GREEN BAY — There was some disagreement on whether it was truly an interception. But what happened after? There was no debate: New coach Matt LaFleur wants his guys to have fun while they’re working.
“I’m all for it,” Pro Bowl wide receiver Davante Adams said after Wednesday’s second practice of minicamp — the first that was open to reporters. “I love it. The music playing at practice, having fun, jelling together — it’s a little bit of a different dynamic. It adds a little bit of a youthful vibe to practice, and a little bit of juice. And it’s contagious, too.”
In addition to playing music (at a relatively low volume) inside the Don Hutson Center throughout practice — instead of merely during water breaks — LaFleur has encouraged his players to enjoy their jobs as much as they can. While that’s undoubtedly easier now, before the team has played — much less lost — a game under their new coach, the different atmosphere is palpable.
People are also reading…
The best example Wednesday came when cornerback Jaire Alexander came down with an Aaron Rodgers deep pass intended for wide receiver Marquez Valdes-Scantling down the left sideline. Valdes-Scantling tried to wrest it away from him while on the ground, but after the play was over, Alexander jumped up and every one of the defensive backs celebrated with him by posing for a fake group photo — with defensive backs coach Jason Simmons pantomiming taking the photograph of them.
“I didn’t see that one,” LaFleur said with a smile. “We’ll have to address that in a meeting. We definitely don’t want to do that.”
Asked where his philosophy on fun comes from, LaFleur said working for Atlanta Falcons coach Dan Quinn in 2015 and ’16 was part of it.
“Who doesn’t want to have fun when they go to work? I want to,” LaFleur said. “It kind of goes back to my time in Atlanta, just seeing the environment, the culture that Dan Quinn instilled in our organization. I just think that you get more out of people when they enjoy what they do.”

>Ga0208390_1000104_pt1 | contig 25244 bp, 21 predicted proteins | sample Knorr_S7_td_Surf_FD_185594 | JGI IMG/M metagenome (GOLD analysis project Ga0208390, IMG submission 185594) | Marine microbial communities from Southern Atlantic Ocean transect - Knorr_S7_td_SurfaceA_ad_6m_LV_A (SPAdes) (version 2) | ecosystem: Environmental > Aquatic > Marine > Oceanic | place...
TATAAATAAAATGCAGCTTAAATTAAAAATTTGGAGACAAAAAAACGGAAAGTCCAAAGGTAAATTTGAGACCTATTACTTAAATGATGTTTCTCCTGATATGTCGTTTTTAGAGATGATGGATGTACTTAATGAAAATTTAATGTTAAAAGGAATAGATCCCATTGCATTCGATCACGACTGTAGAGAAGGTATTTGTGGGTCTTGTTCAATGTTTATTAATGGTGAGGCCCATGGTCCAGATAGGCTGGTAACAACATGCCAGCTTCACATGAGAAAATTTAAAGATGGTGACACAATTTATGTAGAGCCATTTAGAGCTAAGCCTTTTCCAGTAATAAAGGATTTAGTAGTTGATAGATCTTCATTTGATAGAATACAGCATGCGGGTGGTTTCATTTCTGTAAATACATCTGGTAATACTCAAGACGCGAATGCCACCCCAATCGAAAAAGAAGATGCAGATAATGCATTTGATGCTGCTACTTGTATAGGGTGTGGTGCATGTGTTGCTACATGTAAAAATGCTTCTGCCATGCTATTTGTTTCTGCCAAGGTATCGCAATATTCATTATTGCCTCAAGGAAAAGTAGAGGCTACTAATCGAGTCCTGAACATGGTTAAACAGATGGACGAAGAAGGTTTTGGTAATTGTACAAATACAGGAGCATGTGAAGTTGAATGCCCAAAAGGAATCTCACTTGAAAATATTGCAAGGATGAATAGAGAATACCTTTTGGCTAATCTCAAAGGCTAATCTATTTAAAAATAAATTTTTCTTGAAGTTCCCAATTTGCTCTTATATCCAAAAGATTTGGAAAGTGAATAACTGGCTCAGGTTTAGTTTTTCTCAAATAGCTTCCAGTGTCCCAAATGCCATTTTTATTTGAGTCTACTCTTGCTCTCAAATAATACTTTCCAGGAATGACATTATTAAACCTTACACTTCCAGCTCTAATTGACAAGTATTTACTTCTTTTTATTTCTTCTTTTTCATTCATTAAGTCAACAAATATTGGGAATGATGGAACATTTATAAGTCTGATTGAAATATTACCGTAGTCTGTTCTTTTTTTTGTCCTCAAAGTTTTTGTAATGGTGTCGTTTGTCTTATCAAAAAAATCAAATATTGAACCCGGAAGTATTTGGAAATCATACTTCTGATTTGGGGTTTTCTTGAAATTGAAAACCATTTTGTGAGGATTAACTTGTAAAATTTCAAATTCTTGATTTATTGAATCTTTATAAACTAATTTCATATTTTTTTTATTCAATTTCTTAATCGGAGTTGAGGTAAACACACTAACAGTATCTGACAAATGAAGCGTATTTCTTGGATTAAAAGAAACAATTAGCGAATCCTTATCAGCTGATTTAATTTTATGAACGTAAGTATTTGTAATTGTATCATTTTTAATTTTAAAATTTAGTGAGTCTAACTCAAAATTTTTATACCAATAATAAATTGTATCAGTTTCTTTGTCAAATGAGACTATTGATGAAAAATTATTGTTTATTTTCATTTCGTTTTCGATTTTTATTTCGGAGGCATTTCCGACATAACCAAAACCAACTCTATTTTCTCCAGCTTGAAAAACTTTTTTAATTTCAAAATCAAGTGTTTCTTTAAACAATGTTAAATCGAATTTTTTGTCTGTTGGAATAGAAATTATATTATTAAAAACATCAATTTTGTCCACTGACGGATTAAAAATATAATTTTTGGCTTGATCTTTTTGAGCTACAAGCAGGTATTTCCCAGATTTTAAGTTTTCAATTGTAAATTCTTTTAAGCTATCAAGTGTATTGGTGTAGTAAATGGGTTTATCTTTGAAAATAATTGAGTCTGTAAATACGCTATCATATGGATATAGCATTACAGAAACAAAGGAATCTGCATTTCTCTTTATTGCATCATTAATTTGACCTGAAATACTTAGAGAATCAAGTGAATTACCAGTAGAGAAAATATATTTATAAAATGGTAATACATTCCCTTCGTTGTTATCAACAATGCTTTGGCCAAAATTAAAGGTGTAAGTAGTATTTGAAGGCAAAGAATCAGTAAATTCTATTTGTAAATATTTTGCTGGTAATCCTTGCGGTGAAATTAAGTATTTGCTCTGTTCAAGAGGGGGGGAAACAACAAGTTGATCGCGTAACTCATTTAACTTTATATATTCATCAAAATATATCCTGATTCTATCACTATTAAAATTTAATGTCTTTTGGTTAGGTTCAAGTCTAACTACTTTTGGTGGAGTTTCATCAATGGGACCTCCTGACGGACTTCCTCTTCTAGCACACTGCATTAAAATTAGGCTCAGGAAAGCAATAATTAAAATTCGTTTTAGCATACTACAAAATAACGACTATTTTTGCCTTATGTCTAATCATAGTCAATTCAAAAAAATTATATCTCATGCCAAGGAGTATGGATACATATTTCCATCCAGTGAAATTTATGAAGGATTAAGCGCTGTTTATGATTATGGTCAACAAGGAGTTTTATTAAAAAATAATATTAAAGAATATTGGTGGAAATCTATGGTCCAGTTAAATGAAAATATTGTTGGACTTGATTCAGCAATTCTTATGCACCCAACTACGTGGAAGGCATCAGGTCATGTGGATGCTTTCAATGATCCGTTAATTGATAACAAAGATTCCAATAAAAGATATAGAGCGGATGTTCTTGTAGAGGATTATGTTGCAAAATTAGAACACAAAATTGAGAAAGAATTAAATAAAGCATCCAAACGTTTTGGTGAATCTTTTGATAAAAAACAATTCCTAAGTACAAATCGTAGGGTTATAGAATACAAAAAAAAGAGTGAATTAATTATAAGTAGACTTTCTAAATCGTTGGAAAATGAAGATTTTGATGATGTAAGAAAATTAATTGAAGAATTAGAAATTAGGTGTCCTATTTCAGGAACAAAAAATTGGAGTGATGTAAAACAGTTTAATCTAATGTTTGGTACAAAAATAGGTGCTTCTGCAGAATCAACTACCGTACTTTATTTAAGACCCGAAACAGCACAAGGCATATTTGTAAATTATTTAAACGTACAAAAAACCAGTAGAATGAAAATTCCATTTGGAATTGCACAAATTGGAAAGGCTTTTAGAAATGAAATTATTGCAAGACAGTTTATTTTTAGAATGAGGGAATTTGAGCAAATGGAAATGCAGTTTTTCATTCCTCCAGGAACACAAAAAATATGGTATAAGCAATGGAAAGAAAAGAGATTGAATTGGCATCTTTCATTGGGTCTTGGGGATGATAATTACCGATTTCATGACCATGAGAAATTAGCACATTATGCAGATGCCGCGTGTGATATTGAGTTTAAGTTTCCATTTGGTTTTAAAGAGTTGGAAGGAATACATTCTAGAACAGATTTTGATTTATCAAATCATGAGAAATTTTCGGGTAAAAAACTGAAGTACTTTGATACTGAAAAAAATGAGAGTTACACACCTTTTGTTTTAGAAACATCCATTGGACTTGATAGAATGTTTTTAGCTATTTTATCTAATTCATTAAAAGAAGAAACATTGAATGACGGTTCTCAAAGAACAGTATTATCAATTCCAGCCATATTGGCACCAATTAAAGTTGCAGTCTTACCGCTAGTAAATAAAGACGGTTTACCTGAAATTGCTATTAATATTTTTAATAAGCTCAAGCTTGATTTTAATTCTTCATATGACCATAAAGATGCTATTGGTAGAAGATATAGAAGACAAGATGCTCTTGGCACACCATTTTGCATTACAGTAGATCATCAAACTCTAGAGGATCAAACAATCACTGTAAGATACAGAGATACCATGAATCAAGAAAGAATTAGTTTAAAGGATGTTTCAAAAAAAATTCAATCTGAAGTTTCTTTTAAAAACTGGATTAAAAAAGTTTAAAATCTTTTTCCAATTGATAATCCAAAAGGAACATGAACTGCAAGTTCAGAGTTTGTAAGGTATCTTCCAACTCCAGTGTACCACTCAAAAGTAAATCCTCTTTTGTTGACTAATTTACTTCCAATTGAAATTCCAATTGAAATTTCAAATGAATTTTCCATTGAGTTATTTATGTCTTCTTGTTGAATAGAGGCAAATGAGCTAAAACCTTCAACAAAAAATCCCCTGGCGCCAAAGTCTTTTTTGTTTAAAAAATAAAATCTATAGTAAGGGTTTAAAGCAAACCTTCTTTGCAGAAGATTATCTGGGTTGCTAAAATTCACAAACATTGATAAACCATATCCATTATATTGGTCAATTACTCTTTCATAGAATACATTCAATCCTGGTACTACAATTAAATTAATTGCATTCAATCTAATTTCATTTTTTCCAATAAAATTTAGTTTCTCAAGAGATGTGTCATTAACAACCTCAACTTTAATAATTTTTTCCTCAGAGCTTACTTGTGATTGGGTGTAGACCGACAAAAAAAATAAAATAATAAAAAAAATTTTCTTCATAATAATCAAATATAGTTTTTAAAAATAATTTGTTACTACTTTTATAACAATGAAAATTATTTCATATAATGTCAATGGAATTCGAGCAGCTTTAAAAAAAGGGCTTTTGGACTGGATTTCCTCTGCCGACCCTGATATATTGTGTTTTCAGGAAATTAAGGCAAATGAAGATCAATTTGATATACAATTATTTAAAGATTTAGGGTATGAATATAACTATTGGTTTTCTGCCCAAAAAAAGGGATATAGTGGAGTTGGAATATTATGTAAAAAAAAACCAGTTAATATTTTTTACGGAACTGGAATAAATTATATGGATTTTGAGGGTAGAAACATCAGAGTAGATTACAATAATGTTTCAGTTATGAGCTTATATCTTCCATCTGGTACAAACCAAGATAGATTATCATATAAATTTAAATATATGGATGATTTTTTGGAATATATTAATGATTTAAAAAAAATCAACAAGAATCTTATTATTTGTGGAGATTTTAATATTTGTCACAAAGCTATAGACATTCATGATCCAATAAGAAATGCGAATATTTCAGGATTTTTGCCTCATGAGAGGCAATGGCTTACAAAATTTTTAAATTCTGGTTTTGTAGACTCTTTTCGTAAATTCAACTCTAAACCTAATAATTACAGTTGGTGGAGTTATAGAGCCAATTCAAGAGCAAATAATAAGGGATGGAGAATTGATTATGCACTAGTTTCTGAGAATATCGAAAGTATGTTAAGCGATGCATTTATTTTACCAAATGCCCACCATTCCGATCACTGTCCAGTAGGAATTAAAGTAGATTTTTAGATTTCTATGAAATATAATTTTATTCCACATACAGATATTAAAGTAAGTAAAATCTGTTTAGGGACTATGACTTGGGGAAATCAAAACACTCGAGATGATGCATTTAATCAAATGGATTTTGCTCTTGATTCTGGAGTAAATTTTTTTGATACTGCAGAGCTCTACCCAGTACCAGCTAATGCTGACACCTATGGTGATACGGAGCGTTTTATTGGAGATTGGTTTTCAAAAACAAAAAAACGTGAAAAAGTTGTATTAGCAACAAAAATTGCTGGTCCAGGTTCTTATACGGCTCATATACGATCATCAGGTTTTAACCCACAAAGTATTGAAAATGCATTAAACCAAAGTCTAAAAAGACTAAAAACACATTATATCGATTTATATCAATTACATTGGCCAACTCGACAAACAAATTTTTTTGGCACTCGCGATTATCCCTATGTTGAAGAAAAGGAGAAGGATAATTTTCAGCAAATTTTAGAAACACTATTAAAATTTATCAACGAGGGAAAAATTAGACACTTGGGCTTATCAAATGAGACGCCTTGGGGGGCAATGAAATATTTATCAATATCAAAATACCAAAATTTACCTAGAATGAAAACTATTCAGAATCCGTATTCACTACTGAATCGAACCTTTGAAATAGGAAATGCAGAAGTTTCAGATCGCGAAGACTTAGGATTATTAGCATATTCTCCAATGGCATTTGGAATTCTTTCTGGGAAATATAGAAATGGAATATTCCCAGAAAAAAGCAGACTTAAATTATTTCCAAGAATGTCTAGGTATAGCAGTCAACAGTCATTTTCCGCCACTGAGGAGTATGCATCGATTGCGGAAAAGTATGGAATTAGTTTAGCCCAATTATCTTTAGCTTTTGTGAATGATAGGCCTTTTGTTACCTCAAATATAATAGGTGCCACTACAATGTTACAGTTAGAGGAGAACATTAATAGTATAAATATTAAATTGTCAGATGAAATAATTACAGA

The Packers could face an interesting dilemma when they go on the clock Thursday night — at No. 12, or perhaps even at No. 30 — if Mississippi State edge rusher Montez Sweat is still on the board because of some teams’ concerns after Sweat was diagnosed with an enlarged heart at the NFL combine in February.
Sweat is widely viewed as one of the three best edge rushers in the draft, and perhaps the diagnosis won’t impact his draft stock at all. While Packers general manager Brian Gutekunst didn’t speak specifically about Sweat’s situation, he said the team trusts its medical staff — team physicians Dr. Pat McKenzie and Dr. John Gray, and head athletic trainer Bryan Engel — because of its combined experience. McKenzie joined the team in the early 1990s, while Engel has been with the team for 22 years.
“We have an outstanding team downstairs with Bryan Engel — ‘Flea’ — and obviously Doc McKenzie and Doc Gray. They’ve been doing this a long time,” Gutekunst said. “We kind of have a process, a system of a medical grade — just kind of like our scouts grade. We’ve done that (for this year’s draft class), and we make decisions as we go.
“They’ve done it a long time, so they’ve seen a lot of these things before — so there are always comparisons. Rarely are there players that they come across by now that they haven’t had that (issue) in the past and can kind of compare and at least look at the history of it. That’s kind of how we go about it.”
Because the extra minicamp came before Phase II of the offseason program, which consists of individual position work, LaFleur said he hasn’t worked with Rodgers and the other quarterbacks on footwork changes he’d like to implement with them in his scheme. For Rodgers, after 13 seasons with McCarthy, that change could be an adjustment. For now, LaFleur said, he’s letting Rodgers, DeShone Kizer and Tim Boyle “go out there on what they know, because I don’t want to slow them down. We’ll dive into more of the detail of the footwork and the mechanics in Phase II.” … The minicamp marks the first time LaFleur has been on the field with Rodgers for practice, and LaFleur said it’s been interesting. “It’s pretty incredible,” LaFleur said. “And until you’re around it, it’s different than when you’re watching it on tape or from afar.” … The only player on the roster who wasn’t taking part in Wednesday’s open practice was cornerback Kevin King, who finished last season on injured reserve with a hamstring injury. King was watching practice, however, and did some light drill work, too.